With Republican presidential candidates trumpeting their concern about the struggles of working and middle-class families, why would congressional leadership undermine the wildly popular Children's Health Insurance Program (CHIP)?
When the Affordable Care Act was passed, CHIP supporters in Congress made sure that the new healthcare law did not interfere with CHIP's success. The ACA kept CHIP in place, with a provision that Congress would review CHIP in 2015. With its history of bipartisan support, supporters hoped that renewing CHIP would not become controversial. It turns out that was too much too hope for.
In late February, Senate Finance Committee Chair Orrin HatchOrrin HatchTax reform: Starting place for jobs, growth Overnight Finance: Senate Dems dig in as shutdown looms | Trump taps fast-food exec for Labor chief | Portland's new CEO tax Mnuchin, Price meet with GOP senators MORE (R-Utah) and House Energy and Commerce Committee Chair Fred Upton (R-Mich.) published a discussion draft that would endanger the health of at least 1 million children enrolled in CHIP while raising costs to states.
One reason that CHIP is so successful is that it has very low, income-based premiums and small co-payments. Today, high out-of-pocket health plans are squeezing family incomes. One out of three Americans says those costs resulted in delayed medical care for a family member last year. But under CHIP, parents can afford to both get their children enrolled and pay for a doctor's visit.
The Republican proposals would force many families to pay more to get covered and to get healthcare for their children. One provision would reduce or eliminate funding for families in 29 states that provide sliding-scale premiums to many middle-class families. Another proposal would end the requirement that states keep Medicaid and CHIP eligibility for children at current levels through 2019.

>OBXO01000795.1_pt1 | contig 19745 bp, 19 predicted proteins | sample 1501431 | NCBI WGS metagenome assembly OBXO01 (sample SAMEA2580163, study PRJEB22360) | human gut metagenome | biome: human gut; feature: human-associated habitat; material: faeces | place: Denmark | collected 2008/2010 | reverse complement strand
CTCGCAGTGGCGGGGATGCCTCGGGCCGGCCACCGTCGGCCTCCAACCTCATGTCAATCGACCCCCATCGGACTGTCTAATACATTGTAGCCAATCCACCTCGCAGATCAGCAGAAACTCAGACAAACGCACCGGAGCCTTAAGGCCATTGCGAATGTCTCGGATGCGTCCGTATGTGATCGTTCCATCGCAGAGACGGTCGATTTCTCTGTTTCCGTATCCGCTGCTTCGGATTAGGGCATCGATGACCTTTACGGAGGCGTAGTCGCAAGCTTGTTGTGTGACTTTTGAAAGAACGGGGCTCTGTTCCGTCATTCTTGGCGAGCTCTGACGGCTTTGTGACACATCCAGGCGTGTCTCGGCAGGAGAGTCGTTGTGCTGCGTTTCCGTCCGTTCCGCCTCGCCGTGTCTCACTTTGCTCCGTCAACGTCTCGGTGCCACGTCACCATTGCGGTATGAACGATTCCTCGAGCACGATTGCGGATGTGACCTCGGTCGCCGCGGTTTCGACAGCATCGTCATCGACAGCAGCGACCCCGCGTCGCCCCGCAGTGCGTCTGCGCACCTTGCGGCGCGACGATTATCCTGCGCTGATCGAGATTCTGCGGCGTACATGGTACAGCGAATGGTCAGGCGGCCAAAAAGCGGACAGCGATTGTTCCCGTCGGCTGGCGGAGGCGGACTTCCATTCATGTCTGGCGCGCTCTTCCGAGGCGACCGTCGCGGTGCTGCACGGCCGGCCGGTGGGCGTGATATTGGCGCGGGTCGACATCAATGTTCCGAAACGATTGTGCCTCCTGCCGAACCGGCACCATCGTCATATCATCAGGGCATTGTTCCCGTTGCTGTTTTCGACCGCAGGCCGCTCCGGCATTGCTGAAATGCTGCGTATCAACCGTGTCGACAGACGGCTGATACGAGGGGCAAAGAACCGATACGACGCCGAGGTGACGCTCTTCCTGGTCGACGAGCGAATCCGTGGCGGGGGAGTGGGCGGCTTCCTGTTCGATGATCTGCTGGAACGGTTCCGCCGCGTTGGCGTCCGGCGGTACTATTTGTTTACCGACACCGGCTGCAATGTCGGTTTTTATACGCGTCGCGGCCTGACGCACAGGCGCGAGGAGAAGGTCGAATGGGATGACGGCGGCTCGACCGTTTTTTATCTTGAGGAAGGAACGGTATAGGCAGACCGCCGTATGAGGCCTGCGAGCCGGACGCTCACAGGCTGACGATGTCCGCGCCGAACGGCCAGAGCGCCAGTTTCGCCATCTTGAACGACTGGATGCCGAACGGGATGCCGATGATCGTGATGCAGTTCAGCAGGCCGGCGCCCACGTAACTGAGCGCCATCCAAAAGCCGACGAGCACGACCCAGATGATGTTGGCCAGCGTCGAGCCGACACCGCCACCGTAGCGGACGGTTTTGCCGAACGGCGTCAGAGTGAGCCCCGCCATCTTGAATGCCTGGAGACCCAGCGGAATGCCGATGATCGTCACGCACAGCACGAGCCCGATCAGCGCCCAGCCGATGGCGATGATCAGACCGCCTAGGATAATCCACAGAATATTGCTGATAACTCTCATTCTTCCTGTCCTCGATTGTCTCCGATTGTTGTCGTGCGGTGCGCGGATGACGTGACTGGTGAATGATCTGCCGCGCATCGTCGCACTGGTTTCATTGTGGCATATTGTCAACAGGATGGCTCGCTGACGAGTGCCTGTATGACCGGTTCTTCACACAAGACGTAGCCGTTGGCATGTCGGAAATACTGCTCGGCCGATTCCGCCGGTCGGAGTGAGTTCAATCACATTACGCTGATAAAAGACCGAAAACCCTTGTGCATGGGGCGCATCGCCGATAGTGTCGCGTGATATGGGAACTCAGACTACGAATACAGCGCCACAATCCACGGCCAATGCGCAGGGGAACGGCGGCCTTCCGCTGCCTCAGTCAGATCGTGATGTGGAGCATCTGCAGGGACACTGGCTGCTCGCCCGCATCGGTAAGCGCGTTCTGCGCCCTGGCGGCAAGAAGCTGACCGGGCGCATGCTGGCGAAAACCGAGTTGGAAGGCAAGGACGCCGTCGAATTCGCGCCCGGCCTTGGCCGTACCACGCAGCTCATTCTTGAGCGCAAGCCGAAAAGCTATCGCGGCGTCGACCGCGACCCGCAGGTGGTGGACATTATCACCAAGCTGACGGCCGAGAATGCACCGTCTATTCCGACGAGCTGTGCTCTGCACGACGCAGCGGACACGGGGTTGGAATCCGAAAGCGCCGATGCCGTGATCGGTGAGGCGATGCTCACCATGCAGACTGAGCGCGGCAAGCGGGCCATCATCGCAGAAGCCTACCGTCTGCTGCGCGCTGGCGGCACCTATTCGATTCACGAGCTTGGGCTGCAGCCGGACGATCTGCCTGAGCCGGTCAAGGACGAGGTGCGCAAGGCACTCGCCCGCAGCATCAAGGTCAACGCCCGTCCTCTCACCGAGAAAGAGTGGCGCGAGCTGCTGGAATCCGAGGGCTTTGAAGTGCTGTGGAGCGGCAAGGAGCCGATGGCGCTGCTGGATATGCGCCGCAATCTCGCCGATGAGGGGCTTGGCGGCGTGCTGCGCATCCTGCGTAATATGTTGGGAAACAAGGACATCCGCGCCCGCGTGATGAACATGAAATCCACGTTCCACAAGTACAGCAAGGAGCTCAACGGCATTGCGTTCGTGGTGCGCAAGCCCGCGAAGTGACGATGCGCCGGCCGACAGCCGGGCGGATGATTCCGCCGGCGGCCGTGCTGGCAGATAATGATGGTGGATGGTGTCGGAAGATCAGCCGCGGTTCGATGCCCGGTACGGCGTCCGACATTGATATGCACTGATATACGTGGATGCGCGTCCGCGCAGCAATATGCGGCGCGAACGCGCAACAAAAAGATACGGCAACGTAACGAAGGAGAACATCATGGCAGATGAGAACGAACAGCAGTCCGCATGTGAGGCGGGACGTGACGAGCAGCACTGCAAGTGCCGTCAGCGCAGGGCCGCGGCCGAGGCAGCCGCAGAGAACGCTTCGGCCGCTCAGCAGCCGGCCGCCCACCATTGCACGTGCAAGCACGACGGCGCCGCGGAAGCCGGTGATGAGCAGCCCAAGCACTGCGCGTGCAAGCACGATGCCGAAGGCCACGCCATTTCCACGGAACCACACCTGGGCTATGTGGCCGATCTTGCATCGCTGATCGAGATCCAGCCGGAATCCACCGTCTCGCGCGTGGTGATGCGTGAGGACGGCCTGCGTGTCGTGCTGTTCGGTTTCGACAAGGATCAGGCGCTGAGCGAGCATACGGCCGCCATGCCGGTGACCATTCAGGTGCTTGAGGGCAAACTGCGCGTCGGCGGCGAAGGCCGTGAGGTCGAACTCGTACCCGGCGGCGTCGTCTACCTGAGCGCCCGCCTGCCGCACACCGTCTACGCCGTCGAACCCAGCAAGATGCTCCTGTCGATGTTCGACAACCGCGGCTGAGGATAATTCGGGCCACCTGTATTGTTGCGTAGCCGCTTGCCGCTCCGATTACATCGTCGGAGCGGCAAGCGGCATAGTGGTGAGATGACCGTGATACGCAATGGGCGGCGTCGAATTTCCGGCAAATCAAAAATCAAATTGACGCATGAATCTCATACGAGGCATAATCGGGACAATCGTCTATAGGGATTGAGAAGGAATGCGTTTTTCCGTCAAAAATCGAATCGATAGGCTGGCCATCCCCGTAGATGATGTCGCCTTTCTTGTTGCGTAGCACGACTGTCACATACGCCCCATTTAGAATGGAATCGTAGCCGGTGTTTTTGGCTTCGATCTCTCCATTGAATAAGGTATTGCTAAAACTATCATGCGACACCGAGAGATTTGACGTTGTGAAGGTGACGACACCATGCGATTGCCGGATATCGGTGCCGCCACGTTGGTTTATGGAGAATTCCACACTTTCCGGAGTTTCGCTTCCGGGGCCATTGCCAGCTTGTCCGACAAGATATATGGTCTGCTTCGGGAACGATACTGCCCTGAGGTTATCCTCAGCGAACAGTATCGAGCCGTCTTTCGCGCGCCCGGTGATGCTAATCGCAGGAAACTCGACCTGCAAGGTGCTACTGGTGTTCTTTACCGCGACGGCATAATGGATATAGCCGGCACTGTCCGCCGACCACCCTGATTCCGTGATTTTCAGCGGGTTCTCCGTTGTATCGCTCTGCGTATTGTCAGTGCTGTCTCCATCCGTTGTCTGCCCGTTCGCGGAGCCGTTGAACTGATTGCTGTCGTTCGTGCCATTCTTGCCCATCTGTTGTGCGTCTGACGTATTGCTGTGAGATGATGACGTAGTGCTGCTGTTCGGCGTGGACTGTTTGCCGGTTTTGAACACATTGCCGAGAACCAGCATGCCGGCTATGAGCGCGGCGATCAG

The combination of lower funding for middle-class families and eliminating the requirement to maintain income eligibility would force states to cut children from the program, raise premiums and co-payments, or draw more on hard-pressed state budgets. We would certainly see various combinations of all three bad outcomes.
Children could also have to wait a full year to get health coverage under the Hatch-Upton plan. Under the law today, the maximum waiting period a state can impose is 90 days. While waiting periods are supposed to discourage families from dropping employee coverage to qualify for CHIP, 33 states have decided to have no waiting period. The reason is that early in the CHIP program, states discovered that the waiting periods didn't save money but did interfere with children getting health coverage. There is no justification for forcing children to wait one year to get healthcare that is essential to their development.
Two other proposals from the Republicans would directly shift cost to states, in addition to the cut in federal support for many middle-income families. Upton and Hatch would block an increased federal match, which will be put in place in fiscal year 2016, costing cash-strapped states $10 billion over four years, according to the Congressional Budget Office.
Finally, in a measure that would punish children whose first language is not English — CHIP does not cover children who do not have legal permission to be in the U.S. — the Republican proposal would reduce federal funding for translation and interpretation services. Why would anyone want to make it harder for a sick child to talk with a healthcare provider?
The continued squeeze on working and middle-class families, as incomes remain stagnant even as unemployment drops, is finally becoming front and center to the political debate. Republicans are eager to show their concern. To be convincing, they will need more than rhetoric and their traditional recipe of cutting taxes and regulations. For that reason alone, I cannot figure out why Republicans would want to raise healthcare costs for middle-income families with children.
Hatch and Upton have labeled their proposals a "discussion draft." This should be a short discussion, with the draft busting like any ill-advised trial balloon.
Fight about other things, but agree to keep the very successful, very popular, bipartisan CHIP program working well to make good health coverage available to millions of children in America's working families.
Kirsch is a senior fellow at The Roosevelt Institute and a senior adviser to USAction. Follow him @_RichardKirsch.